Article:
Wednesday, March 09, 2011

My Pakistan Photo Journal (Part 2) - The Walled City

February 15th - Inside the Walled City, Lahore:

Went with a friend on a walking tour inside the walled city ('androon shehr'). We entered via Masti Gate from the Minar-e-Pakistan / Badami Bagh side of Circular road and eventually exited from Delhi Gate after going through numerous alleyways and bazaars of the inner city. We stopped along the way to see some mosques and historic buildings and enjoyed a Kulcha/Chhole lunch at the stepped entrance of Sonehri Masjid.

The front courtyard and facade of Begum Shahi Mosque
Entering Masti Gate our first stop was the oldest extant Mughal mosque in Lahore, the Maryam Zamani or Begum Shahi Mosque (above) built in 1614. This beautiful mosque close to the Akbari Gateway entrance of the Lahore Fort was built by Emperor Jahangir's mother who was known as Maryam-uz-zamani (Mary of her age). This wife of Emperor Akbar and mother of Jahangir was a Rajput princess, the daughter of Raja Bihari Mal of Amber (now Jaipur). She was born Rajkumari Hira Kunwari.

In her Lahore Travel Guide, Yasmeen Lari writes: "Comparatively small in size, its present exterior hardly provides the foretaste of the wealth of decoration in the prayer hall. ---The central dome rises above the remaining domes and is carried on a drum; while those on the flanking bays are rather flat hemispherical cupolas. The treatment of the enormous dome itself is remarkable in its muqarnas (stalactite squinches) and elegantly painted fresco network."

The beautiful interior of the dome of Begum Shahi Mosque with its painted frescoes
From the Begum Shahi mosque we stepped into the Masti Gate bazaar and walked south past the dense rows of shops toward Moti bazaar. Many of the bazaars inside the walled city tend to specialize in specific product categories interspersed with food shops. For example, Masti Gate and Moti Bazaar have dozens of footwear shops. Arriving at Chowk Surjan Singh from Moti bazaar we took a left turn onto Hatta bazaar. Continuing on Hatta bazaar we arrived at the junction of Shahalmi bazaar heading south and Dabbi bazaar heading east. At this junction slightly south east is the Kasaira (utensils) bazaar and hidden amongst shops full of shiny pots, pans and pressure cookers is a very narrow entrance to a hidden historic garden called Baoli Ranjit Singh Bagh. This now dilapidated garden once had a stepped well (baoli) where people bathed in the summer months. The baoli marked the residence of Sikhism's fifth guru, Guru Arjun Dev (1563 - 1606). Yasmeen Lari informs us that "later, the well was filled with the debris of Guru Arjun's demolished house and lay uncared for many years. It was restored when an ailing Maharaja Ranjit Singh dreamt that he would recover only after he had taken a bath in the waters of the baoli." The abandoned bagh today with a few young kids playing cricket awaits a modern savior.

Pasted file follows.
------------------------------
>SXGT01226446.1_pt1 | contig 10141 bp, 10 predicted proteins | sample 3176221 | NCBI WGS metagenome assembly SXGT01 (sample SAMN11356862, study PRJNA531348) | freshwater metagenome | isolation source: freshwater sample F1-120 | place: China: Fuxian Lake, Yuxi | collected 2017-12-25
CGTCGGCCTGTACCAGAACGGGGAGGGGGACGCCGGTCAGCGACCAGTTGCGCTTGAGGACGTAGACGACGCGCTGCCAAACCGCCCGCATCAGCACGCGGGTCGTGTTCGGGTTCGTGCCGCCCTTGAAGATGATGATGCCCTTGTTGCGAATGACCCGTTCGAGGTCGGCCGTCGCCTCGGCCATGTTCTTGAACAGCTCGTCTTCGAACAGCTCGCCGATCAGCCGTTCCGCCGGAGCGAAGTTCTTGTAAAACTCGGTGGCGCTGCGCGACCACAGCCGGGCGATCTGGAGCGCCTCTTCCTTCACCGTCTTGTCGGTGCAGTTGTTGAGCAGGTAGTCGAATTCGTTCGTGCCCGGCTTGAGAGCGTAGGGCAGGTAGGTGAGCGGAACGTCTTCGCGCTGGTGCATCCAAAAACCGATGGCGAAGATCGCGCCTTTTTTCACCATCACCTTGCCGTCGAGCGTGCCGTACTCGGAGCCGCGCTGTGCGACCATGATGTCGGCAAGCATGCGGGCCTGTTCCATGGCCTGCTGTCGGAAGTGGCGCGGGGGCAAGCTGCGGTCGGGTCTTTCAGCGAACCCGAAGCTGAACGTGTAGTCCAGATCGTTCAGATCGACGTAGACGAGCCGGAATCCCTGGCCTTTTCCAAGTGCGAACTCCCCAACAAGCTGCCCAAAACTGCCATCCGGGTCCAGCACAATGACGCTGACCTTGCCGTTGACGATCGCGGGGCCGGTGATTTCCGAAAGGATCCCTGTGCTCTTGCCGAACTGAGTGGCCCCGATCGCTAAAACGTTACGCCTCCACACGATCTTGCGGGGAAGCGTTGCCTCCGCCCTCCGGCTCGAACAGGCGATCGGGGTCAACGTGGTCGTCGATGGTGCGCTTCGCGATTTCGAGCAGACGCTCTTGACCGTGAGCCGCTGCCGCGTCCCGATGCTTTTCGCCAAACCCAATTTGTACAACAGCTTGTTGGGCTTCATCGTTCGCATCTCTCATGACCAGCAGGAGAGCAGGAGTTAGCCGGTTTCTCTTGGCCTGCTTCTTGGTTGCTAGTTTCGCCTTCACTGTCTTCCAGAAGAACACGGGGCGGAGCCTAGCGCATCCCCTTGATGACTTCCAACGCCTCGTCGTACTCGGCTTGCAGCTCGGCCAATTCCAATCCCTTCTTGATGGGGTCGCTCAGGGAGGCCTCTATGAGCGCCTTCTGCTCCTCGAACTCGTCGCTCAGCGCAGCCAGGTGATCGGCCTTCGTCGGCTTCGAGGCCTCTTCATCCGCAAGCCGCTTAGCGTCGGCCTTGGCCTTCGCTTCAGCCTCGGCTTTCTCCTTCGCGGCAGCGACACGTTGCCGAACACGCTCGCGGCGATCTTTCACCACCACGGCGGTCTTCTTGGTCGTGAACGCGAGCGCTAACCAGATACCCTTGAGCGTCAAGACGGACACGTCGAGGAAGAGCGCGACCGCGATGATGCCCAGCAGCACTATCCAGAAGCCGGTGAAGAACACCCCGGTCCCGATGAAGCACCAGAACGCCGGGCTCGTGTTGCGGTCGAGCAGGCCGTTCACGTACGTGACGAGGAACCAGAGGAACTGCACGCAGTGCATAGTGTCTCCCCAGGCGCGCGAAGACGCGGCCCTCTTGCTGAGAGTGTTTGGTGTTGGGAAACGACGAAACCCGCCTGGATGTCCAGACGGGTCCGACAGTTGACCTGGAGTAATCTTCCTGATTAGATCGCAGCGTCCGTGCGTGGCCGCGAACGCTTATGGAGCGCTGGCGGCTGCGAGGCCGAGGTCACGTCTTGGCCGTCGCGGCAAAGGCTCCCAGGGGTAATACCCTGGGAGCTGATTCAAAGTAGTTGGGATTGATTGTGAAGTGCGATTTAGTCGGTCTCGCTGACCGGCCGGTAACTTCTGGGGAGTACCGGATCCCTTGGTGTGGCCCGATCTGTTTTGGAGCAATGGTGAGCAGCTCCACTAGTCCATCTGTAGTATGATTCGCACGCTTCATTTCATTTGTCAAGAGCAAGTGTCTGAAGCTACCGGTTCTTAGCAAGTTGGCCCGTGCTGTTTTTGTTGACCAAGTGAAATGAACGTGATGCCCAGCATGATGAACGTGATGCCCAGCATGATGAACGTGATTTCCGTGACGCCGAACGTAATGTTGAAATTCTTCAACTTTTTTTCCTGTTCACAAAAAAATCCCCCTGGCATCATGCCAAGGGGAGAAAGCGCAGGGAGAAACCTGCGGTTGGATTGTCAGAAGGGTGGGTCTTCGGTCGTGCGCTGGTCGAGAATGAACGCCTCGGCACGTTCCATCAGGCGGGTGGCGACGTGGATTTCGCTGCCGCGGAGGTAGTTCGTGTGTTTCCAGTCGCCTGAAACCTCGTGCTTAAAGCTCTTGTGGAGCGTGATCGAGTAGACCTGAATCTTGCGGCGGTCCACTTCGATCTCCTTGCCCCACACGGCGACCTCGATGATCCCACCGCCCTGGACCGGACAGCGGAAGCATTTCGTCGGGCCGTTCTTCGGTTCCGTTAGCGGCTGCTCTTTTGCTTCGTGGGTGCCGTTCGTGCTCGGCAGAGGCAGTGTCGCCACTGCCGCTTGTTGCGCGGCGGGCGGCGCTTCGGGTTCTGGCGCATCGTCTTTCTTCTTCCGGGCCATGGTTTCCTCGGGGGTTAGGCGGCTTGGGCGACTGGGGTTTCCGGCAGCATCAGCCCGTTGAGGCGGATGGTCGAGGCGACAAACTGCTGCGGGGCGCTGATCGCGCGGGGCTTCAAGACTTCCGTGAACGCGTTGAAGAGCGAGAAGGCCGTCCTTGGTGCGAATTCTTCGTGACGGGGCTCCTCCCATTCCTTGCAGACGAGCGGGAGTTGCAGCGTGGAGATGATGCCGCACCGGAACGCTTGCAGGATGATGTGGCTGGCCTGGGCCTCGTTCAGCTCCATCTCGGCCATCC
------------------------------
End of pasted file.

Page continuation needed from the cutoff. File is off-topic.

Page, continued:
Baoli Ranjit Singh Bagh near the junction of Shahalmi and Dabbi Bazaars
There are homes and buildings that surround the Baoli Ranjit Singh Bagh. Standing inside the garden I saw the fascinating facade of the building below ("Gobind Ram Kahan Chand, Estd. 1805, Hindustan Commercial Bank Ltd."). It was puzzling to me how this facade has survived in its current condition because it looks freshly restored. (A bit of Googling revealed that Gobind Ram Kahan Chand was the founder of a company in Lahore in 1805 focused on spreading Ayurveda and its benefits. The company moved to Delhi after partition and is still in business today as GK Herbals.)